1. Computers, optical readers: US$3 billion (up 8.4%)
  2. Piston engine parts: $1.1 billion (up 37.8%)
  3. Machinery parts: $795.3 million (up 39%)
  4. Air or vacuum pumps: $734.3 million (up 26.3%)
  5. Liquid pumps and elevators: $705 million (up 35.2%)
  6. Transmission shafts, gears, clutches: $703.3 million (up 40%)
  7. Taps, valves, similar appliances: $694.3 million (up 30.4%)
  8. Printing machinery: $652.3 million (down -22.4%)
  9. Refrigerators, freezers: $621.9 million (up 21.6%)
  10. Centrifuges, filters and purifiers: $576.8 million (up 13.6%)

Among these import subcategories, Swedish purchases of transmission shafts, gears and clutches (up 40%), machinery parts (up 39%) and piston engine parts (up 37.8%) grew at the fastest pace from 2009 to 2016.

These amounts and the percentage gains within parenthesis clearly show where the strongest demand lies for different types of imported machinery among Swedish businesses and consumers.

Electronics

In 2016, Swedish importers spent the most on the following 10 subcategories of electronic equipment including consumer electronics:

  1. Phone system devices including smartphones: US$6.1 billion (up 84.6%)
  2. TV receivers/monitors/projectors: $1.1 billion (down -30.5%)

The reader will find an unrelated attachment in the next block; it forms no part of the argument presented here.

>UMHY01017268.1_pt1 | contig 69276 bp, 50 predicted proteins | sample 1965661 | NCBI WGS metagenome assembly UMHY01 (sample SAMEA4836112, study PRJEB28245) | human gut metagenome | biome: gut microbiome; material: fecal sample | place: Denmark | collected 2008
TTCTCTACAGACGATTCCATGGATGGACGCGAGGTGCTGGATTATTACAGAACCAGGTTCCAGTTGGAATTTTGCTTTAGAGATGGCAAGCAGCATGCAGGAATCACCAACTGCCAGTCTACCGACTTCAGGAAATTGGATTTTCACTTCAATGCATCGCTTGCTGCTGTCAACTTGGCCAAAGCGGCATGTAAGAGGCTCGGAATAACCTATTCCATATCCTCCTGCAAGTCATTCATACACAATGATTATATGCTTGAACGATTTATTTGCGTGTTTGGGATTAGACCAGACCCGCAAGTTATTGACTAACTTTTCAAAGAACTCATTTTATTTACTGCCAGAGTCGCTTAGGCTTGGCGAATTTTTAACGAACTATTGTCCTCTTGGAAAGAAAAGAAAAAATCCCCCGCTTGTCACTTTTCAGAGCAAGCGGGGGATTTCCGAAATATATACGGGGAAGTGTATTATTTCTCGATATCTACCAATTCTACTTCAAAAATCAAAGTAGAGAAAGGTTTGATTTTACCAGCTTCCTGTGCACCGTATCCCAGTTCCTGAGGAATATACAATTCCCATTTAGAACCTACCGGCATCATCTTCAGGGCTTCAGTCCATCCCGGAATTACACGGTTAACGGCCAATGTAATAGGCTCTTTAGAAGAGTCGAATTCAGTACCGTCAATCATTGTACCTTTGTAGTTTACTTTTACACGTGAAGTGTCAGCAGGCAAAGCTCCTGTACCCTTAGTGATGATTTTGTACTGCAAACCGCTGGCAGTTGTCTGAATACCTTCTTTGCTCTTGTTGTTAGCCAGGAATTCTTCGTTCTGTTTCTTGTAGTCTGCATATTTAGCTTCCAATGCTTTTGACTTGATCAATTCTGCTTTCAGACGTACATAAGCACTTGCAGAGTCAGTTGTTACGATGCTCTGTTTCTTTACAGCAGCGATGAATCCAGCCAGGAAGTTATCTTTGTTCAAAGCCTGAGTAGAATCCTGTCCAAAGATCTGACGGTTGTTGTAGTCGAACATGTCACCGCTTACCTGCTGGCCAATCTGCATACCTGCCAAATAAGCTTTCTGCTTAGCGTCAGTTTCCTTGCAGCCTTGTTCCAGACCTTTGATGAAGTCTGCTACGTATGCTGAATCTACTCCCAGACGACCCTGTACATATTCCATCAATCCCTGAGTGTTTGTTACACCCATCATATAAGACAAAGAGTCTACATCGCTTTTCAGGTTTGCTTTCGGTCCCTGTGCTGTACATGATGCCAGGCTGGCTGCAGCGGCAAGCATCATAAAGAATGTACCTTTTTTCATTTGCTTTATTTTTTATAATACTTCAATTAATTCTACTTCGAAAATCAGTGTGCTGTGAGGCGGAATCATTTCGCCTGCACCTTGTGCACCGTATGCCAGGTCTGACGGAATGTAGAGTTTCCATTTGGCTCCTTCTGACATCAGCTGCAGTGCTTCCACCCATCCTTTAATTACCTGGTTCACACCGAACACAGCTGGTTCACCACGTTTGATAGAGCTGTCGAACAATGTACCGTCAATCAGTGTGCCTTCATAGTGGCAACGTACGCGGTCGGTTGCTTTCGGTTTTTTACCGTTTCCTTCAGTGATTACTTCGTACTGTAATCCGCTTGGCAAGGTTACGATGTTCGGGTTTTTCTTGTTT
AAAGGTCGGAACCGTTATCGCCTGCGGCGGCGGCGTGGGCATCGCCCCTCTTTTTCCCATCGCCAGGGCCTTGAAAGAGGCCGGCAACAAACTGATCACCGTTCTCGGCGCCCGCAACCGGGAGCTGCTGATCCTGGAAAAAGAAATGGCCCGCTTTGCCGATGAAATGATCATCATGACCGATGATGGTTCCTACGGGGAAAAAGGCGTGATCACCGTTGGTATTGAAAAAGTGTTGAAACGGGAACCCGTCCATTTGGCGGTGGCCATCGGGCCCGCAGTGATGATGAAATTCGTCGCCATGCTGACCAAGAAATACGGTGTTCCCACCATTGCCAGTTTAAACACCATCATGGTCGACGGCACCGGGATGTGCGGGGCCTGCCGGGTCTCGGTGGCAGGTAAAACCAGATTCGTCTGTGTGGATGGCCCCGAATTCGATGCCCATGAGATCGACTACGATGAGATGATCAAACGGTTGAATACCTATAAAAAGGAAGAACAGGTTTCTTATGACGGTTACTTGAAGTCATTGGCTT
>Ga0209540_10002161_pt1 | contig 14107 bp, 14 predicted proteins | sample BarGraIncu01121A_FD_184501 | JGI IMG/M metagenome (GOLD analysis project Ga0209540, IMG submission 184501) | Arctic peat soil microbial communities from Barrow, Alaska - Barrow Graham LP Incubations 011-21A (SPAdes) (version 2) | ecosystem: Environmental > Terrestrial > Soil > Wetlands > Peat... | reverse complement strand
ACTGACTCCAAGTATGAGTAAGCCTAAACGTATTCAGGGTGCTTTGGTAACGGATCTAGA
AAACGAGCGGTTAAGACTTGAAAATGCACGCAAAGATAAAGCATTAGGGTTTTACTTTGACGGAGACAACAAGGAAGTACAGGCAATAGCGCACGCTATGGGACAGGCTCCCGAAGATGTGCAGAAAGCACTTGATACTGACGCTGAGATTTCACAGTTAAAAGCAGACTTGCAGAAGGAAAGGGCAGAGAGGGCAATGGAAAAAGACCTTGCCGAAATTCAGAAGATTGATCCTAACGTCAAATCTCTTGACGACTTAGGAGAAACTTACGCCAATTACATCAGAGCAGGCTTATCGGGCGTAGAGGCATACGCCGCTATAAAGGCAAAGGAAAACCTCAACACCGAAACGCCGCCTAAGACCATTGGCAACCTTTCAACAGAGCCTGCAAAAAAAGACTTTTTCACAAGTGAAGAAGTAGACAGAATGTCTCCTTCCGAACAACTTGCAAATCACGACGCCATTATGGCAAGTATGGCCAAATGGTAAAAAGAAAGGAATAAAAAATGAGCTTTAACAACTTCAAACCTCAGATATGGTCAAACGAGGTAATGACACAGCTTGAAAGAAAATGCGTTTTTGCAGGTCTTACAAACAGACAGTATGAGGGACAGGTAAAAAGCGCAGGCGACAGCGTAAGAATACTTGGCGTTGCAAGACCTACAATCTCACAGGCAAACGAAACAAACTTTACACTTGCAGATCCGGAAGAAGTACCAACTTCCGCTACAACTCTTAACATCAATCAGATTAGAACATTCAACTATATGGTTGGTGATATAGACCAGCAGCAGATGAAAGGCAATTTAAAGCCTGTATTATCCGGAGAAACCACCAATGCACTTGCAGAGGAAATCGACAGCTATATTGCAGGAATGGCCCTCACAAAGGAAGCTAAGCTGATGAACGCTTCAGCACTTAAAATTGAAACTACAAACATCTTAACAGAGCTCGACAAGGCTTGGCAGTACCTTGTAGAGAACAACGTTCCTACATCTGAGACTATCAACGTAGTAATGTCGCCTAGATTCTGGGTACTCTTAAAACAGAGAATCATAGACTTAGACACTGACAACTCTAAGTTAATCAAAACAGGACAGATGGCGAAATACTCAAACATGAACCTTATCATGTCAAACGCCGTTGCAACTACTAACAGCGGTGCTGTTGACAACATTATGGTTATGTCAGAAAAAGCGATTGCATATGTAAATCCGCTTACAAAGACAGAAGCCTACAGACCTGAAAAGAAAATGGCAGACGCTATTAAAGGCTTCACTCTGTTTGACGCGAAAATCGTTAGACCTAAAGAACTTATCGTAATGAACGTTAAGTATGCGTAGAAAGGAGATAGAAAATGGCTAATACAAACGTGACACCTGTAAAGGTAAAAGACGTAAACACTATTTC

3. Insulated wire/cable: $957 million (up 53.2%)
  4. Lower-voltage switches, fuses: $787.4 million (up 12.3%)
  5. Electrical converters/power units: $720.1 million (up 18.3%)
  6. Electric water heaters, hair dryers: $608 million (up 21.7%)
  7. Integrated circuits/microassemblies: $566.2 million (down -62.7%)
  8. Microphones/headphones/amplifiers: $502 million (up 136.8%)
  9. Electric storage batteries: $498.5 million (up 115.9%)
  10. Electrical/optical circuit boards, panels: $484.9 million (up 91.4%)

Among these import subcategories, Swedish purchases of microphones, headphones and amplifiers (up 136.8%), electric storage batteries (up 115.9%) and electrical or optical circuit boards and panels (up 91.4%) grew at the fastest pace from 2009 to 2016.

These amounts and the percentage gains within parenthesis clearly show where the strongest demand lies for different types of imported electronics among Swedish businesses and consumers.

Vehicles

In 2016, Swedish importers spent the most on the following 10 subcategories of vehicles-related products:

  1. Cars: US$8.7 billion (up 91.8%)
  2. Automobile parts/accessories: $5.5 billion (up 52.6%)